I recently had a chance to speak with individuals from another school about their curriculum. The term “with fidelity” was used so often during the discussion to describe a program they used that I was left with an overwhelming belief that the word “fidelity” should be barred from education.
This has become a disturbing trend in education. New programs are introduced in which the teacher is the smallest part of the equation. The biggest? The computer. It decides what is best for the student. These programs are touted as a curriculum anyone can teach and worthy of big bucks because of big gains. But only if the program is followed to the letter of the designers’ laws.
The people I spoke with described how teachers, by using only the allowed programs, went through a prescribed number steps each class, choreographed to the minute, where students had whole group instruction, small group instruction, center work, and computer time. Each day, the same schedule. Now, to be fair to the school, they are under a lot of scrutiny from those above them. They spoke jealously of how I could create lessons more loosely based on programs purchased.
As I listened to the individuals describe the classroom setting, I felt myself becoming depressed, as a teacher and for the students. When I create my lessons, I become excited by my materials. My students, in turn, become excited because of my enthusiasm. They want to learn and try, if only because I’m so effusive about how cool everything is. I couldn’t imagine a classroom following such a rigid schedule with little motivation for the students to work and learn, or for me to teach at my best.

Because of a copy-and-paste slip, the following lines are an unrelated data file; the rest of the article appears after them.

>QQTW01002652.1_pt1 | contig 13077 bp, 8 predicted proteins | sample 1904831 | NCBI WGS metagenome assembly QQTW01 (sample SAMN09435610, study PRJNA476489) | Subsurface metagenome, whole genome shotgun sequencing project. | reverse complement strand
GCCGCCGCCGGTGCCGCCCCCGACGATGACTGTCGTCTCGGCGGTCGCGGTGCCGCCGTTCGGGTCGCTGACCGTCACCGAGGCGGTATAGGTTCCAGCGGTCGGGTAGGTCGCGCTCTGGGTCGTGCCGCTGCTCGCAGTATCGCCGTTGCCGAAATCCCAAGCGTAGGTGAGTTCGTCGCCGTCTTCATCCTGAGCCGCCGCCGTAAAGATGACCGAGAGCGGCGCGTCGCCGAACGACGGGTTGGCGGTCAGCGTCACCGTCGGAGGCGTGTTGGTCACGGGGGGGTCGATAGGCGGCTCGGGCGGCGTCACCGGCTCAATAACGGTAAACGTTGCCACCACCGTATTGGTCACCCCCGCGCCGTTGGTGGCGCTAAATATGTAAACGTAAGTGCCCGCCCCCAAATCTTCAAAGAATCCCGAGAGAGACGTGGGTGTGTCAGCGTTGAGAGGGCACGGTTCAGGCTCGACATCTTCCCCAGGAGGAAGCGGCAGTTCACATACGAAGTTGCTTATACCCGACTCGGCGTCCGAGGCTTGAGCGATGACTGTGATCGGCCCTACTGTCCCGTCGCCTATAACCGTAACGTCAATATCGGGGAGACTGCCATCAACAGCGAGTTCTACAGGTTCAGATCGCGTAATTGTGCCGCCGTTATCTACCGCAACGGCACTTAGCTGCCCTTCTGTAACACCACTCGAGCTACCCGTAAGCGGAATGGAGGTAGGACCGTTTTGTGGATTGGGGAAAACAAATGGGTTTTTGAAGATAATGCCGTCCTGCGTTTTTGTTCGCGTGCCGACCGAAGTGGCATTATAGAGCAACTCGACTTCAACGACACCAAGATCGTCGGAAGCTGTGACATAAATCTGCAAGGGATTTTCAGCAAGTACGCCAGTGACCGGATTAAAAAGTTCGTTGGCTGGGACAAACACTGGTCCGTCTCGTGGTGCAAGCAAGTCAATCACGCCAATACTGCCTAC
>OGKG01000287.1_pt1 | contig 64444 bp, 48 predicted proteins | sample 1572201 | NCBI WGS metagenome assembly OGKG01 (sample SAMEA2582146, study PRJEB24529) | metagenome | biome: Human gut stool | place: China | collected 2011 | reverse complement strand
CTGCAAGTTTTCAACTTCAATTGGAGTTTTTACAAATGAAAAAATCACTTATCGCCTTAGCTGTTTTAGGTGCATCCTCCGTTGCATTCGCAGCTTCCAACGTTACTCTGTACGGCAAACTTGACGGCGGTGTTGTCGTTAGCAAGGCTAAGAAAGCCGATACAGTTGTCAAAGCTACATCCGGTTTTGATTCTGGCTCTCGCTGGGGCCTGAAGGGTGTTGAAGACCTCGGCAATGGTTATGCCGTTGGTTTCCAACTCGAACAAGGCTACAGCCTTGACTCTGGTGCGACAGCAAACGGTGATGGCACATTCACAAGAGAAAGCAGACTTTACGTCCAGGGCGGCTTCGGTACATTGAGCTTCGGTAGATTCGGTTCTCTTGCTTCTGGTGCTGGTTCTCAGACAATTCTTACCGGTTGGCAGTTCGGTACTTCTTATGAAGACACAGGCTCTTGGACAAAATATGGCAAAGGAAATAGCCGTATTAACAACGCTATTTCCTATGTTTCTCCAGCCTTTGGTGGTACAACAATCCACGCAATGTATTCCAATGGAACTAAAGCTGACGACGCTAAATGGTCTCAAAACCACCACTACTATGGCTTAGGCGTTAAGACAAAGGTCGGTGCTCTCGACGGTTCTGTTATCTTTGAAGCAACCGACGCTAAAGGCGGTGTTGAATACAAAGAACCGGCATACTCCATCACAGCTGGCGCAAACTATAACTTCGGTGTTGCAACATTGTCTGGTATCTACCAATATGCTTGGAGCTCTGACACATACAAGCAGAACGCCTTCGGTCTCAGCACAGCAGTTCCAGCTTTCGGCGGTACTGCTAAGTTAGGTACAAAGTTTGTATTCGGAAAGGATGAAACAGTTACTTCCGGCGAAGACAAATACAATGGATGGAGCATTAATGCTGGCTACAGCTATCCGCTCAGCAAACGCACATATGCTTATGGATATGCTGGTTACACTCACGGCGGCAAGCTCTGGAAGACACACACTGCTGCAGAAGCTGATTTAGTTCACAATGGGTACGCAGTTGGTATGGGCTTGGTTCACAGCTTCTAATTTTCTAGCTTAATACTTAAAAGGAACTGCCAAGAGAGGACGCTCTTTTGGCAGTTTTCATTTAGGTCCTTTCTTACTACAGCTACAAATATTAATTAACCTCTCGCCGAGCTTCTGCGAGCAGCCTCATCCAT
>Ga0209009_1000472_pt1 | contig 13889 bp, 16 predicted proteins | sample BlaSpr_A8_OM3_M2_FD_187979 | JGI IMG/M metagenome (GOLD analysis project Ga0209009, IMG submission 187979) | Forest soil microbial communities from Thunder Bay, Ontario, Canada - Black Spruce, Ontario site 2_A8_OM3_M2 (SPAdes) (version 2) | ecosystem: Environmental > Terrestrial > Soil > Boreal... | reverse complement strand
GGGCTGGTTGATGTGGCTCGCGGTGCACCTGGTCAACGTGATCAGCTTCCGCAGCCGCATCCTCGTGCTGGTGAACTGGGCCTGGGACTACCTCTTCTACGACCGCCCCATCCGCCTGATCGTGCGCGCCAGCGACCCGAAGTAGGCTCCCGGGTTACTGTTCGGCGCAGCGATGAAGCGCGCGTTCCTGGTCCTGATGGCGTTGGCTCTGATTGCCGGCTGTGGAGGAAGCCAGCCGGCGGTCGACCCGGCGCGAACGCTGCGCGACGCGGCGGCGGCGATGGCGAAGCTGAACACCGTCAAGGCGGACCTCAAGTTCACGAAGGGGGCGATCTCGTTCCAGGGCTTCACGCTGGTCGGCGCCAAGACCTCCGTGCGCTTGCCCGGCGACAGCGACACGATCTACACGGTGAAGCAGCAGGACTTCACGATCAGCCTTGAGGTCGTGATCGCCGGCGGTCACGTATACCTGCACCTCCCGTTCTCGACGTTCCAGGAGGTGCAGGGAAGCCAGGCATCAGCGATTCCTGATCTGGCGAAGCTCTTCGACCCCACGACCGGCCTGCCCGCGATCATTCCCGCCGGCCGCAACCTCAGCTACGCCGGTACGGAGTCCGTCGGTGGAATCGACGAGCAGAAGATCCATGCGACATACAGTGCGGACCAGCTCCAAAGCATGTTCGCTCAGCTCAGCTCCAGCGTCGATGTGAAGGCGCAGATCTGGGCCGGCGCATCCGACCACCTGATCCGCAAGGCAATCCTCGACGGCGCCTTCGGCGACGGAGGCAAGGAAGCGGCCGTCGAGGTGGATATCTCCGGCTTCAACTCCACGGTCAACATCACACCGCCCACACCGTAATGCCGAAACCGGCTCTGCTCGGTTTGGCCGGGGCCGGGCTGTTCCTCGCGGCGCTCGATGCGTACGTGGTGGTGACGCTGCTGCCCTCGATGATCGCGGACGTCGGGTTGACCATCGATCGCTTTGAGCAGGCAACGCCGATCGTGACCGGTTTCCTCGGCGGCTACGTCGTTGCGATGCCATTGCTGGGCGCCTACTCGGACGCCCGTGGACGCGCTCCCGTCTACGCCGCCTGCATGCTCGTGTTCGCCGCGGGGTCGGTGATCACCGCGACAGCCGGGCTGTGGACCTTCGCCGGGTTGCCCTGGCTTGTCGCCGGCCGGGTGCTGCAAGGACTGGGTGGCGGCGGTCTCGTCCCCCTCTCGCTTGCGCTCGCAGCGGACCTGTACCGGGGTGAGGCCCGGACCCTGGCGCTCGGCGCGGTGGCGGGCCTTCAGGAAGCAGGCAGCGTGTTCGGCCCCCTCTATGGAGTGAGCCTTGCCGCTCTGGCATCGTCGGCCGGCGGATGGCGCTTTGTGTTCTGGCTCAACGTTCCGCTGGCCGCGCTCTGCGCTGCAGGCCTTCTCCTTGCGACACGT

This is what education has come to: in the name of rigor, of raising low level students, we are going to create a one-size-fits all class room where anyone can teach in that room. We have let a salesman pitch us a quick fix when there is none.
Yes, the program creators will always argue that their programs level the material to the specific student. But does a computer know when a kid is blowing off a test because he’s taken 6 other tests? Or struggles through the test because there’s family turmoil at home? What if she hasn’t been able to eat or sleep? Does the computer know that?
So I listened highly skilled Educators talk about using their programs “with fidelity” hoping to change minds. When I prompted them, to bring in more teacher choice, more fiction, more real world projects, anything that would make students love learning or motivate them, I was told “We’re looked at too closely.”
So, as many things do, it boiled down to fear. Fear of getting in trouble with higher-ups if rules weren’t followed.
But I ask, how does that benefit students? If we are to truly keep kids engaged, to prepare them for the real world, then why would we bow down in fear instead of speaking up for what we know is right?
A teacher should be the heart and brain of any class. He or she should know the data on their students. They should be the ones to judge what is necessary for their students to learn at any given time otherwise precious school time is wasted. He or she should have a rapport with their students built from mutual respect. They should be able to make instant class decisions for the whole group or individuals based on teachable moments or just human moments. I believe in education we call this “withitness”.
What have I seen that works? Using these programs as secondary materials. Finding a standard or concept the students are weak in, and creating a real world task or project for students to accomplish. Have them argue on a forum post, create a proposal, or debate. Then teach the steps the students need to be successful on that standard and that task. If there is no end goal, no purpose, no real world buy in, most students won’t give it their all. A good many won’t even do the work.